Pneumatic Blast Hole Dewatering System


At many mining projects around the world, workers are often troubled by water that is encountered in their blasting operations. These actions need an efficient and inexpensive method to remove troublesome water from blast holes prior to loading explosives. Without dewatering, wet conditions require the use of expensive explosives cartridges, or other products need to be tried that do not necessarily break the rock properly. When the mine operators can efficiently dewater, they can choose the most effective explosives products and techniques for the specific material that needs blasting.

The Pneumatic Blast Hole Dewatering System was originally developed and perfected for blasting operations occurring along the wet northwest coast of North America. Since its inception, the system has found enthusiastic users in all corners of the world.

This effective and inexpensive device, is available in a range of sizes that will quickly remove water from holes from as small as 63mm in diameter, through holes in the 178mm range, to depths approaching 30m.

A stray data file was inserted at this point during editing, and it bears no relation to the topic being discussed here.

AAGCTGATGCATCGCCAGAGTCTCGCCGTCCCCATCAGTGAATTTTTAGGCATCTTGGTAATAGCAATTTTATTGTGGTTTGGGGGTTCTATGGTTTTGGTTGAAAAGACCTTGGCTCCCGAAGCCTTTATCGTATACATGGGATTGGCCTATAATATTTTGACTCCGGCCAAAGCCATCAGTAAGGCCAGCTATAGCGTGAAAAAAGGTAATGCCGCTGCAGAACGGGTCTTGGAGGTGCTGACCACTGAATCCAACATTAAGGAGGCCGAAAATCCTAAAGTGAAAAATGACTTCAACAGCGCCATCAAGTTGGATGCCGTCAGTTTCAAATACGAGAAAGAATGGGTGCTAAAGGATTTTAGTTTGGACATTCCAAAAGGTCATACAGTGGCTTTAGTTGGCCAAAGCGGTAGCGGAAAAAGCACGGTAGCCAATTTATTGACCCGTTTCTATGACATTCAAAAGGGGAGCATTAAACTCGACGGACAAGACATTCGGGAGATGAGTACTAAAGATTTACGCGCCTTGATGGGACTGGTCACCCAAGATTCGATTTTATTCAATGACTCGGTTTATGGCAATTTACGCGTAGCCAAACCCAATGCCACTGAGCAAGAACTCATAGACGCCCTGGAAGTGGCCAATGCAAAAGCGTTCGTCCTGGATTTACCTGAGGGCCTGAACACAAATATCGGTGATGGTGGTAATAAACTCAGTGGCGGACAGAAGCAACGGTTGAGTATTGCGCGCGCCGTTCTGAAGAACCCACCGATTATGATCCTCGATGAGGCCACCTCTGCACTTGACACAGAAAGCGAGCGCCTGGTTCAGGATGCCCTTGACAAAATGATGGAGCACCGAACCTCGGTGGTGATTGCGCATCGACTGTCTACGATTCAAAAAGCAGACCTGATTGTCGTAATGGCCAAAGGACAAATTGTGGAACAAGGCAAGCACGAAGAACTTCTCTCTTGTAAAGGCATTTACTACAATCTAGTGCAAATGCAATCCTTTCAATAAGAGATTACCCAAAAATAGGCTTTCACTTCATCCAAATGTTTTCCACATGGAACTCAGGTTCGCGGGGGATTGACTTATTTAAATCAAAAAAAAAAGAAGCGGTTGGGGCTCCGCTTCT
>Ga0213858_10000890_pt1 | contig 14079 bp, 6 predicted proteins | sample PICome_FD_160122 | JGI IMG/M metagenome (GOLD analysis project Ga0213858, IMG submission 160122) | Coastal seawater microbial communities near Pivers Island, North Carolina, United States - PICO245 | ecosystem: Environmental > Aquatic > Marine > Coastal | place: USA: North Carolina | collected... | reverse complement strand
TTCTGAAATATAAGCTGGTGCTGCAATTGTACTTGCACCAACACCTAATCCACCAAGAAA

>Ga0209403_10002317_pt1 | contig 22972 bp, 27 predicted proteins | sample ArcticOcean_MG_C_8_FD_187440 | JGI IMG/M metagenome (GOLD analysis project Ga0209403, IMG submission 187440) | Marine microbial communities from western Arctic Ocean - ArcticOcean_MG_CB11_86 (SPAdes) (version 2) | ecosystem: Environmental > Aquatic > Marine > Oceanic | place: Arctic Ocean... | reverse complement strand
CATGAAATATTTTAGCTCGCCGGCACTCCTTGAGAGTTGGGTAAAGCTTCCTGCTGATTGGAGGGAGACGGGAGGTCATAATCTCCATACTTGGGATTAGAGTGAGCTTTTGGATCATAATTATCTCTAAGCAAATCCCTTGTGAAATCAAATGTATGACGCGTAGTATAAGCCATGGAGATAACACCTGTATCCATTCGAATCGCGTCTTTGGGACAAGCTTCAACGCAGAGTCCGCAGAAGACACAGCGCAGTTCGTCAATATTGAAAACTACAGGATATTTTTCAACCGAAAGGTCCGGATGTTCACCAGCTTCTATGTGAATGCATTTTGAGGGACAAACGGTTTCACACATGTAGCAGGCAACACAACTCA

The simple system consists of two hoses: one for air supply and the other for water discharge. The hoses are fixed to a stainless-steel body assembly. An expandable rubber sleeve is attached to the body which has a two-meter-long intake fixture connected at its lower end.

In use, the entire lightweight body and sleeve assembly, with the intake hose section suspended below, is lowered into the blast hole to the water level. Compressed air is used to inflate the flexible rubber sleeve, thereby expanding it to form a seal against the inside diameter of the drill hole. A nylon valve at the bottom of the sleeve then automatically diverts pressurized air into the sealed portion of the hole which has been created below the sleeve. This pressure displaces and forces the water down to the point of the intake line, then up through the center of the pump body, and on out the discharge hose to the surface. After the two meters of water below the sleeve is removed in a matter of seconds, the air valve is closed, the pump is lowered, and the process is repeated. When all the water is removed from the drill hole, the pump assembly is withdrawn. The dewatered hole can then be primed and loaded with the appropriate explosives.

A small compressor that makes 15 CFM at 100 PSI will be more than adequate to generate air for the system.  A pressure regulator-valve assembly is furnished.  Normal operating pressure is about 50 PSI.  Many customers use the standard compressor that furnishes air for the brake system of their bulk truck to supply air pressure for this purpose. More information and pricing can be found on the net at



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